Vietnam News

Vietnam arrests more than 50 over Central Highlands attacks

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The motivation for the coordinated attacks on two commune offices in Dak Lak province remains unclear.

Vietnamese security forces have arrested more than 50 people in the country’s Central Highlands, who they allege were involved in deadly attacks on two commune offices in Dak Lak province last week. The attacks, which occurred in the early hours of June 11 in Cu Kuin district, left nine people dead, including four police officers, two commune officials, and three civilians.

In a report published on Friday, Radio Free Asia (RFA) quoted a Ministry of Public Security spokesperson as saying that those arrested were, in RFA’s paraphrase, “young people who harbored delusions and extremist attitudes and had been incited and abetted by the ringleaders via the internet.”

The attack took place in a region home to numerous indigenous minority groups known collectively as Dega, or Montagnards. In the ministry’s telling of the attack, about 40 people launched a pre-dawn attack on the People’s Committee buildings and police offices in Ea Tieu and Ea Ktur communes, which are located south of the provincial capital Buon Ma Thuot. Petrol bombs and grenades were also reportedly used in the assault, with Public Security Ministry spokesperson To An Xo telling reporters last week that the attackers were “ordered to kill officers and local police on sight, taking their assets and weapons.”

It remains unclear whether any of the assailants were injured or killed in the attack, but the incident prompted an intimidating deployment of security forces in Dak Lak while police hunted down those involved. Meanwhile, the provincial authorities issued a notice calling on the public to place its trust in the authorities. “Don’t listen, don’t trust, don’t follow” those promoting “reactionary” agendas, it said.

As Michael Tatarski noted in his indispensable Vietnam Weekly newsletter, the Dak Lak attack is the “most high-profile eruption of violence since the sensitive Dong Tam incident on the outskirts of Hanoi in January 2020.” That involved a land dispute between the village of Dong Tam, in northern Vietnam, and Viettel Group, Vietnam’s military-run communications company. The dispute culminated in a major clash in which three police officers were killed.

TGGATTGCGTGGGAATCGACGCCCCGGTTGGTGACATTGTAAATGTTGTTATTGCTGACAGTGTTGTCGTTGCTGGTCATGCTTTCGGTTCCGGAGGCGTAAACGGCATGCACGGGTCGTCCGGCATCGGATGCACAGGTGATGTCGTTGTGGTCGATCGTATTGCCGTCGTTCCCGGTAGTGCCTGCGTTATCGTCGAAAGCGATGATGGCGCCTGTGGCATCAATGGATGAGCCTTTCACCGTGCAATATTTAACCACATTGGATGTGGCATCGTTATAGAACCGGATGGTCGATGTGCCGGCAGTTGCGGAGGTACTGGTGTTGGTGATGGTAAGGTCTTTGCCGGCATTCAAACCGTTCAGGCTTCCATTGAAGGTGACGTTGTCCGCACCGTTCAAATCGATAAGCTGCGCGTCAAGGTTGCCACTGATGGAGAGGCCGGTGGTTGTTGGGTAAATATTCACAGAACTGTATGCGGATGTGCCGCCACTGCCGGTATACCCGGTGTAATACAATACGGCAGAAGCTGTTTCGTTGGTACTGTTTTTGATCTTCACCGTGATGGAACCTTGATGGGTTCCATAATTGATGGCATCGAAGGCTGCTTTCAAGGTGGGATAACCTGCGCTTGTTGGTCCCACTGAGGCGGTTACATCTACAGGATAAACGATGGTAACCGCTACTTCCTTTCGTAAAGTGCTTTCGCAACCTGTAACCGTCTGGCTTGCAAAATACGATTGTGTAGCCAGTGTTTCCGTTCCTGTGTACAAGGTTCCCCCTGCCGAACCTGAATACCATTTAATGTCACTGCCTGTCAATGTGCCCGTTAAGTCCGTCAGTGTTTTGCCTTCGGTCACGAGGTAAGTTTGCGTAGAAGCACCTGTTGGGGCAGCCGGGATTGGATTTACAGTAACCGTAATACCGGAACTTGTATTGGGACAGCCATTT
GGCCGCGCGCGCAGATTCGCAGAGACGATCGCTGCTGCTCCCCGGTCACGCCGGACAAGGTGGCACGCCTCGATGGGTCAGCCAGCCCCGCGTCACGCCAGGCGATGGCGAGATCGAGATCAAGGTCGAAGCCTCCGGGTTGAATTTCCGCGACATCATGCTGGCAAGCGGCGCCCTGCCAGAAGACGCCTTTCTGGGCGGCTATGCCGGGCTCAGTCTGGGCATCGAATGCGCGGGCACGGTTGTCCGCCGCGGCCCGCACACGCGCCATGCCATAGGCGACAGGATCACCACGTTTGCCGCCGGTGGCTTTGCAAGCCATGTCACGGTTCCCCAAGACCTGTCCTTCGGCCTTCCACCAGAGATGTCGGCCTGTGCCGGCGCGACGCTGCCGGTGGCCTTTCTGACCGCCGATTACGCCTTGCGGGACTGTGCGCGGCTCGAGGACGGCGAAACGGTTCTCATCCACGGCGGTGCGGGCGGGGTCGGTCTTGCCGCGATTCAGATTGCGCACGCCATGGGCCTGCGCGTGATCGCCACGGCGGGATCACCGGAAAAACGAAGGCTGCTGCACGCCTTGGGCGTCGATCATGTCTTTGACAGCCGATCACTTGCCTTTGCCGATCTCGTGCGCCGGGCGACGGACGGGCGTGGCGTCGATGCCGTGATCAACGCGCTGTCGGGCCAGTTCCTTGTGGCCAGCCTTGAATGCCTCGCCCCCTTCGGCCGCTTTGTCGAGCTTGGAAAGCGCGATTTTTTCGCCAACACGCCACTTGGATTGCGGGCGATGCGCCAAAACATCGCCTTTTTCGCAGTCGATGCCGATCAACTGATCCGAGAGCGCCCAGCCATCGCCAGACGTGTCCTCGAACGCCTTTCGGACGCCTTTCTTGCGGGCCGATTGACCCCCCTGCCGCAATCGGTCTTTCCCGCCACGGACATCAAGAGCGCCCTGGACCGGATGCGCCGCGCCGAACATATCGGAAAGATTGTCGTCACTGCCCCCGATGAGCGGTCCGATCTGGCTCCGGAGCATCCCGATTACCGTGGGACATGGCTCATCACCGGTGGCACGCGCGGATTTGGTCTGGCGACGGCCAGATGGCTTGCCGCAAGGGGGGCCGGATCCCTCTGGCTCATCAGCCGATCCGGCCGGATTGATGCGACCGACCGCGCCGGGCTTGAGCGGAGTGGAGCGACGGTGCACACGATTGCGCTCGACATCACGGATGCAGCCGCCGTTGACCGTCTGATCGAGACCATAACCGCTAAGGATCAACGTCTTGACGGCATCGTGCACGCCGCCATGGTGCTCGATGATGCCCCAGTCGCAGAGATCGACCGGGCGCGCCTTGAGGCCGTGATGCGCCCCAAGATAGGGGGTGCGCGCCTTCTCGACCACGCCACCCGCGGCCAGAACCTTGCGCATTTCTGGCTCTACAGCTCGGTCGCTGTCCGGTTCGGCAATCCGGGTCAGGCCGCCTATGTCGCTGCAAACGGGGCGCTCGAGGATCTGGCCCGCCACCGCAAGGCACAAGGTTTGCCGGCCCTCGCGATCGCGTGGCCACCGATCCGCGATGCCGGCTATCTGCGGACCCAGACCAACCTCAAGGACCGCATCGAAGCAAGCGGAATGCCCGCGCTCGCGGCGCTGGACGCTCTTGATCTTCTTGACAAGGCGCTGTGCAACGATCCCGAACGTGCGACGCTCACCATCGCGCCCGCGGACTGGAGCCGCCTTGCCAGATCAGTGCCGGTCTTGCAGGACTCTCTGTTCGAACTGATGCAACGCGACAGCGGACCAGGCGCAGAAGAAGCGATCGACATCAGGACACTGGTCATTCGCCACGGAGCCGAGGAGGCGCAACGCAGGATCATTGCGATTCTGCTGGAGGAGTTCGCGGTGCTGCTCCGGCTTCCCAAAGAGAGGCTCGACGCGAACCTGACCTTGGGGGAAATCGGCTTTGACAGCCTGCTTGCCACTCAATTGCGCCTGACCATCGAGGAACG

The motivation and goal of the Dak Lak attackers remain unclear, but the Central Highlands has seen periodic protests and clashes between Montagnards and the central state, particularly over land disputes, economic difficulties, and crackdowns on unregistered evangelical churches.

In a 2018 report, Human Rights Watch reported that Montagnards continued to be subject to “ongoing government religious and political persecution,” including “intimidation, arbitrary arrests, and mistreatment in custody.” As a result, increasing numbers of Montagnards, particularly Christians, have sought asylum in Cambodia and Thailand.

All of this is set against a fraught historical backdrop. During the Indochina Wars, some Montagnard groups fought for the southern Republic of Vietnam and then carried on an armed insurgency against the state that persisted until the early 1990s. Since then, the Communist Party of Vietnam (CPV) has viewed the indigenous inhabitants of the Central Highlands with suspicion, and has evinced a tendency to view expressions of ethnic and political grievance as stirrings of separatism and treason.

What little news that has emerged about the Dak Lak incident has passed through the political filter of Vietnamese state media, which has sought to depict the attackers as common criminals without a legitimate political agenda. As Public Security Ministry spokesperson To An Xo put it, the attackers were “organized, violent, bold, barbaric, and inhumane.”

Even if it is true that the attacks were not motivated by explicit political goals, they are likely inseparable from the years of state persecution and tensions over land and resources. In its coverage of the clashes, RFA quoted an anonymous researcher specializing in the indigenous cultures of the Central Highlands, who speculated that the attackers “might have come to a dead end” and acted out of desperation.

Whatever the exact motivation, the Vietnamese authorities will clearly use the incident to increase the apparatus of surveillance further, making further such attacks simply a matter of time.

By Sebastian Strangio – The Diplomat – June 19, 2023

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